As it turns out, Brophy is not alone in what has become a unique, “sideways” technology trend. Some professionals — especially those routinely on call, such as public relations professionals and emergency responders — have taken to carrying such a “bat phone” because of the urgent nature of the communications.

For Eileen McNeil, vice president of community and public relations at communications firm Seyferth Spaulding Tennyson, this is somewhat the case, but not in the redundant manner Brophy employs. Her Blackberry is the company phone, while the other she uses as a substitute for a home phone.

Likewise, The Rehmann Group’s Kristen Meyers, the immediate past president of the Ad Club of West Michigan, often gets caught “double-fisting” her two phones, one to each ear. When she joined the professional services firm earlier this year, she received a company phone. This was a corporate carrier, so the personal number she had used professionally for a half decade could not be merged into it.

“It just didn’t make sense to drop it,” she said. “All my Ad Club contacts have that number; everyone uses it. Then, as a mom with kids, that’s the number they know, and all the schools have that number.”

On the other side, the company’s VoIP phone system is integrated with employee cell phones, so calls to her desk are routed directly to her cell phone. As such, she has opted to carry both phones.

This is the only situation Future Communications President Janet Wick could conceive of a client using two cell phones — if the business and personal uses are kept separate.

“There was a time when you’d see people carrying two for different things,” she said. “But not as much anymore.”

Especially with the growing availability of broadband Internet, she believed that most people would be best suited to a Blackberry, Treo or similar all-in-one device for voice, data and e-mail. She said the launch of Verizon’s broadband service in West Michigan earlier this month should make that integration even more convenient.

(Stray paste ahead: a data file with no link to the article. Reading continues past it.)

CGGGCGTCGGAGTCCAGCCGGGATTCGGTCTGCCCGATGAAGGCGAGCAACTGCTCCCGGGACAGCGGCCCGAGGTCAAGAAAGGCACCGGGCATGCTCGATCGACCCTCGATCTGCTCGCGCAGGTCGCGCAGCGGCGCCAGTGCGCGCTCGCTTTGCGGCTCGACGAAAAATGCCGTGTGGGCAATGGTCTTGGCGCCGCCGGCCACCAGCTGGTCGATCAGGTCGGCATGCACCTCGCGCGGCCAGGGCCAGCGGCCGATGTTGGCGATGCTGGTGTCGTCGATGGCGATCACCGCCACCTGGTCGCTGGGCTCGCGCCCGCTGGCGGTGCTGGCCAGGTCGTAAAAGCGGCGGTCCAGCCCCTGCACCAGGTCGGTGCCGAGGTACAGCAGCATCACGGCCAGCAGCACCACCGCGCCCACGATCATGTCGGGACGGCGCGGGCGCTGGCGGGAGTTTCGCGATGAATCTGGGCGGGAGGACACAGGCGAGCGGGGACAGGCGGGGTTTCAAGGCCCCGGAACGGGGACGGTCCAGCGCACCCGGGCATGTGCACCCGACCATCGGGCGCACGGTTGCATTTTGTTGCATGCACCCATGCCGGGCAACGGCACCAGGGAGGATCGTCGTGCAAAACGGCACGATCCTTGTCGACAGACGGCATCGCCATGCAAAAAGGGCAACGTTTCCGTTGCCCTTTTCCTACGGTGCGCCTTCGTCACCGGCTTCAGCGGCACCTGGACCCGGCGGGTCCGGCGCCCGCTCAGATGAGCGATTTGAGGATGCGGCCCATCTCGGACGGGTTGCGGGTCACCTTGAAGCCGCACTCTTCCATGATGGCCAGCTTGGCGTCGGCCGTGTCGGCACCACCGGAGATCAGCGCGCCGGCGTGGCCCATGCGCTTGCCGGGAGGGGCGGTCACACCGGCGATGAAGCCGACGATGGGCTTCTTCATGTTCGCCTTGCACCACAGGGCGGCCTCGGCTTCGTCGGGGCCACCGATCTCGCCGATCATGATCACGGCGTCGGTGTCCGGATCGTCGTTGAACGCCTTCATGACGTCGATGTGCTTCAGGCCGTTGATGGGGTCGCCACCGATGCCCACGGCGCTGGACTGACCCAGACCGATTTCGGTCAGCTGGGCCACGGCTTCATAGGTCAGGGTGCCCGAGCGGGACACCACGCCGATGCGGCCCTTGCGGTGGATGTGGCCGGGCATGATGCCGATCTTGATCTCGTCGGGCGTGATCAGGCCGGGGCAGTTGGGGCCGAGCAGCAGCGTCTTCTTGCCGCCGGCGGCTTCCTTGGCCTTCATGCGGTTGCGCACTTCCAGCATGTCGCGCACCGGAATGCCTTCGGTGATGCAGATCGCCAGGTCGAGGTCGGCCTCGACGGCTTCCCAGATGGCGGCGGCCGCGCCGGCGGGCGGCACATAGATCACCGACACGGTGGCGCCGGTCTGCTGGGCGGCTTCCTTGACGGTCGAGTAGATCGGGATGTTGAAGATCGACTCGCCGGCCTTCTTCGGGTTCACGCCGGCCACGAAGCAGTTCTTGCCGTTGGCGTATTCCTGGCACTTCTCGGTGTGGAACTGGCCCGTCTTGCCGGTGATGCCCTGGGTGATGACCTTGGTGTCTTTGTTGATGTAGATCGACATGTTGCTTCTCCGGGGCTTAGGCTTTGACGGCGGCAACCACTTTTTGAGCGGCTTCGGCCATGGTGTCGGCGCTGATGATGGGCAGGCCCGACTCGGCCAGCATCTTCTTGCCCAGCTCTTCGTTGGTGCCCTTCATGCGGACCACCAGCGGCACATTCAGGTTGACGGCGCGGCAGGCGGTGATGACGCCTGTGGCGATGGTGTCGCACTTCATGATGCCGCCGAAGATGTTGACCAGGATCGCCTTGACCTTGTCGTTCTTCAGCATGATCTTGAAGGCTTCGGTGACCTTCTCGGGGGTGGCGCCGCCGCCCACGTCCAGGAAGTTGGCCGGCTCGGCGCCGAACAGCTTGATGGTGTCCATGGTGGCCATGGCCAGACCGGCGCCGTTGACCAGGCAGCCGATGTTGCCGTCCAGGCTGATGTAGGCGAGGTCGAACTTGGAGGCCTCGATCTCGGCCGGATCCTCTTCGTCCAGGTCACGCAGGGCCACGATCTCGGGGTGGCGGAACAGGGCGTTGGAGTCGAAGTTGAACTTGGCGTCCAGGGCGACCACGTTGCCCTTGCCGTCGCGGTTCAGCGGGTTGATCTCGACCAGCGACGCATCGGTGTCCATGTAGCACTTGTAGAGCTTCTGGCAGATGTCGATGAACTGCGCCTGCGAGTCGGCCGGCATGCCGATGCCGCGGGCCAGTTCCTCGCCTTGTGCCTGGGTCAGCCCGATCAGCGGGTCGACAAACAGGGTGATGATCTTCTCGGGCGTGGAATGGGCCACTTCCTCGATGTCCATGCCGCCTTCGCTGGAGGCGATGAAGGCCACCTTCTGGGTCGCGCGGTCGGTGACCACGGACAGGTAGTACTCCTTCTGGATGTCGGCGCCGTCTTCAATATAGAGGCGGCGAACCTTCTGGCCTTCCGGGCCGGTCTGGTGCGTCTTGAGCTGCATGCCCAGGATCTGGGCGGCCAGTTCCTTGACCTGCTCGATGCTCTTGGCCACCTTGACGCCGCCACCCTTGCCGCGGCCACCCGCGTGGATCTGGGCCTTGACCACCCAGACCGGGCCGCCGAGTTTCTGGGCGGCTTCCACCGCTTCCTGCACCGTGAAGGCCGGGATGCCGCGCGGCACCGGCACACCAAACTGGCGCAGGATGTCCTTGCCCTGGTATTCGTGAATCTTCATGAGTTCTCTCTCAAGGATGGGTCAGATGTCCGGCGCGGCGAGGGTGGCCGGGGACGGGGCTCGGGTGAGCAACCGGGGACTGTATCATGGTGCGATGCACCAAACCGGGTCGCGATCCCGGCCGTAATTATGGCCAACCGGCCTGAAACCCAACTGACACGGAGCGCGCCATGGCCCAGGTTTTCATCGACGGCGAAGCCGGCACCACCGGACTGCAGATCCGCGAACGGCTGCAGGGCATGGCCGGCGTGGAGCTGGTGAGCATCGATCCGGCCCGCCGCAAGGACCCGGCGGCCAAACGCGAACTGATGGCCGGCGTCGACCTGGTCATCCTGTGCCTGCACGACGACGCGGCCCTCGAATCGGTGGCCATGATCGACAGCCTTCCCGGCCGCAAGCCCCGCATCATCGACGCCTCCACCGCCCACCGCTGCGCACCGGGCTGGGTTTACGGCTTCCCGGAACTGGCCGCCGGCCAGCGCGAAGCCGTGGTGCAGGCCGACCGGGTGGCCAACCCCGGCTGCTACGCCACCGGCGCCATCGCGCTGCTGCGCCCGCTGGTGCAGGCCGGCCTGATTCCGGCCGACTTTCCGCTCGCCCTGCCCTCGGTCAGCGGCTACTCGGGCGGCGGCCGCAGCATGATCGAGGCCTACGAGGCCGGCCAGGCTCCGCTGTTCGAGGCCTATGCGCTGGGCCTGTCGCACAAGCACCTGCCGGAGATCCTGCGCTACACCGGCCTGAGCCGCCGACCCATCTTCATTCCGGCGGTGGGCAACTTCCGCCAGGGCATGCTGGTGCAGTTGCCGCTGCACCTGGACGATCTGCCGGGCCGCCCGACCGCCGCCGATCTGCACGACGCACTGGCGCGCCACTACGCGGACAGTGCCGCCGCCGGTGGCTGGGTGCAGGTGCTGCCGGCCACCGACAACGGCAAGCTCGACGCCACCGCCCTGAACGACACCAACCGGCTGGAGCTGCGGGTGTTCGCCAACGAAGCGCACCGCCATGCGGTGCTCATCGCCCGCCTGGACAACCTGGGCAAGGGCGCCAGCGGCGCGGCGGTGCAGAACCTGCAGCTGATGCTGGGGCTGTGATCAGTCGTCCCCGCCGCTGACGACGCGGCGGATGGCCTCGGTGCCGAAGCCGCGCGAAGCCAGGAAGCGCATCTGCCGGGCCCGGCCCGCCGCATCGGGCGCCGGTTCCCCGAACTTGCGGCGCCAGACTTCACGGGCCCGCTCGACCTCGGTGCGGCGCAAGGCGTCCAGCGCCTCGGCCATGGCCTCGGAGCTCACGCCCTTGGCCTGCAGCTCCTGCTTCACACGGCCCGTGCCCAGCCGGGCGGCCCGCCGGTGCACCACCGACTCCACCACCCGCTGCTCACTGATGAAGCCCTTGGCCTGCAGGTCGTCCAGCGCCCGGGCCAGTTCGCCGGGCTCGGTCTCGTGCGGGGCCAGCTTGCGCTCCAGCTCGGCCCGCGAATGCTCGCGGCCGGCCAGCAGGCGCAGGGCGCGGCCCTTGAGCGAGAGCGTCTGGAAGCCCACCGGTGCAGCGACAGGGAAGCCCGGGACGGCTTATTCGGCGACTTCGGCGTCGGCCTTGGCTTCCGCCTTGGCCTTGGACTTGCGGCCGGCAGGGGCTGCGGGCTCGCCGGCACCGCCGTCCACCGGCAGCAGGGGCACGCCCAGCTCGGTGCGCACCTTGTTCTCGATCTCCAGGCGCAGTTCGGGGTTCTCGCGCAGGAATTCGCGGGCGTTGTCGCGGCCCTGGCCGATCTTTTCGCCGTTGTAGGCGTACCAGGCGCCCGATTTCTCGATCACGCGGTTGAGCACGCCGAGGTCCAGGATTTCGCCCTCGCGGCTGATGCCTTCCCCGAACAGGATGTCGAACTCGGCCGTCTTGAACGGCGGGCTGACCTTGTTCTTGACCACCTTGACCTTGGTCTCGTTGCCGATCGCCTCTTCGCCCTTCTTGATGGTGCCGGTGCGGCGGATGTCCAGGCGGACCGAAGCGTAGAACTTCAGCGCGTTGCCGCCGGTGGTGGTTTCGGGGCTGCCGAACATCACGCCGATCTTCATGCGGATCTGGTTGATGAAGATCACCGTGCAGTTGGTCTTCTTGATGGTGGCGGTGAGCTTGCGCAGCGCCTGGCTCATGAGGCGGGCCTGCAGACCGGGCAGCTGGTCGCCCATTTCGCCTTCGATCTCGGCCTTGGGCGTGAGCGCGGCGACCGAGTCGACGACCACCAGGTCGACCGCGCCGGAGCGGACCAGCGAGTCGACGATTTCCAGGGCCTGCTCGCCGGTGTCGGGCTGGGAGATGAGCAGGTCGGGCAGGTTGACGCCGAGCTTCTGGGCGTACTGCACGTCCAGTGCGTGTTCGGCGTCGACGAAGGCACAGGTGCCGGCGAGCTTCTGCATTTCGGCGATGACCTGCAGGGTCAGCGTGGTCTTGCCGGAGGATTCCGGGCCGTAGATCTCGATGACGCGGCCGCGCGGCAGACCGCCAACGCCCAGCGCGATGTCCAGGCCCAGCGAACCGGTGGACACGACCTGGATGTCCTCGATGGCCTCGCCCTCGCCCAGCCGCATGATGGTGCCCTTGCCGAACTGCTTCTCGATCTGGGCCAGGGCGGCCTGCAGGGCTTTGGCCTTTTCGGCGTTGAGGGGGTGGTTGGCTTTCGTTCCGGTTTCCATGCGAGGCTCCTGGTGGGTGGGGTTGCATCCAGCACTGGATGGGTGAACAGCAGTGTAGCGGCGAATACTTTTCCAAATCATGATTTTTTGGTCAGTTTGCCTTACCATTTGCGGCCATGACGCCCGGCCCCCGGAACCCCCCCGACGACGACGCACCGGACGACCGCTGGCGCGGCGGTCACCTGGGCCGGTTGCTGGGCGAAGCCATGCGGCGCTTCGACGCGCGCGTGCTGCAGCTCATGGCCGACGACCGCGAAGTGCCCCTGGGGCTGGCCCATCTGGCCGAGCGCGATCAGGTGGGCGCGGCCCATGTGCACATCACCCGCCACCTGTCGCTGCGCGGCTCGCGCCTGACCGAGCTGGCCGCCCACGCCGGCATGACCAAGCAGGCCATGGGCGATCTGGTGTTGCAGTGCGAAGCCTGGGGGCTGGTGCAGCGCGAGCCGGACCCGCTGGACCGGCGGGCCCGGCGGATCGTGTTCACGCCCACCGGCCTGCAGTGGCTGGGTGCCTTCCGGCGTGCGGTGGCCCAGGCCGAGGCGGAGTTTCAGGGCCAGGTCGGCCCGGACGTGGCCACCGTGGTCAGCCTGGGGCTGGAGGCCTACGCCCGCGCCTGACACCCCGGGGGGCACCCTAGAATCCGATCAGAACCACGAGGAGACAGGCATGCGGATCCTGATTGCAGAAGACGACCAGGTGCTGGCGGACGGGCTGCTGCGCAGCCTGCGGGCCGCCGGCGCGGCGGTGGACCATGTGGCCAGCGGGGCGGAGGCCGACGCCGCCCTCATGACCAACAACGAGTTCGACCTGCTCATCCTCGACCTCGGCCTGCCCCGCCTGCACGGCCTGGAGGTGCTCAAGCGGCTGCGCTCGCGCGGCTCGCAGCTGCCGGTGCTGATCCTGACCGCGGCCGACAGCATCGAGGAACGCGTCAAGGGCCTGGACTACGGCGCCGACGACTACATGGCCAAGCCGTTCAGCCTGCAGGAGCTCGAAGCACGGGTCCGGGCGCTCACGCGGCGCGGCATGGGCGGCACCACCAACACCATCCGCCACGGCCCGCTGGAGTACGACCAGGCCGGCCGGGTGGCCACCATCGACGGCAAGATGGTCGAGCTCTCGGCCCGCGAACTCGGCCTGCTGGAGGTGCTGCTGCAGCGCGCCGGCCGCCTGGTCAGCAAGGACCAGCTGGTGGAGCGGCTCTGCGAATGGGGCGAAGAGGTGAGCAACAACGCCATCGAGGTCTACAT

John Eichinger, vice president of Irwin Seating’s international group, has an entirely different motive for his two-phone model. One phone will work almost anywhere on the globe, with a U.S. number. The other is local to Spain, where he’s spent a great share of the past two years implementing a reorganization strategy.

“When I’m in Spain and I call on the world phone, I might be standing on the other side of an intersection, telling someone where to turn, and it’ll ring through as an international call,” he explained.

So, Eichinger has one phone that allows people to reach him wherever he is in the world, which he uses to make calls when in the Western Hemisphere. The other he uses only in Europe

On a related note, he said that the Skype Internet phone service has reduced his team’s communication costs over the past 12 months much more than a second phone ever could. Skype allows calls to be made from any computer, and since it is a VoIP system, there are no long-distance fees.

“Now if I want to talk to one of my kids for an hour just because the football team lost, I can do that,” Eichinger said.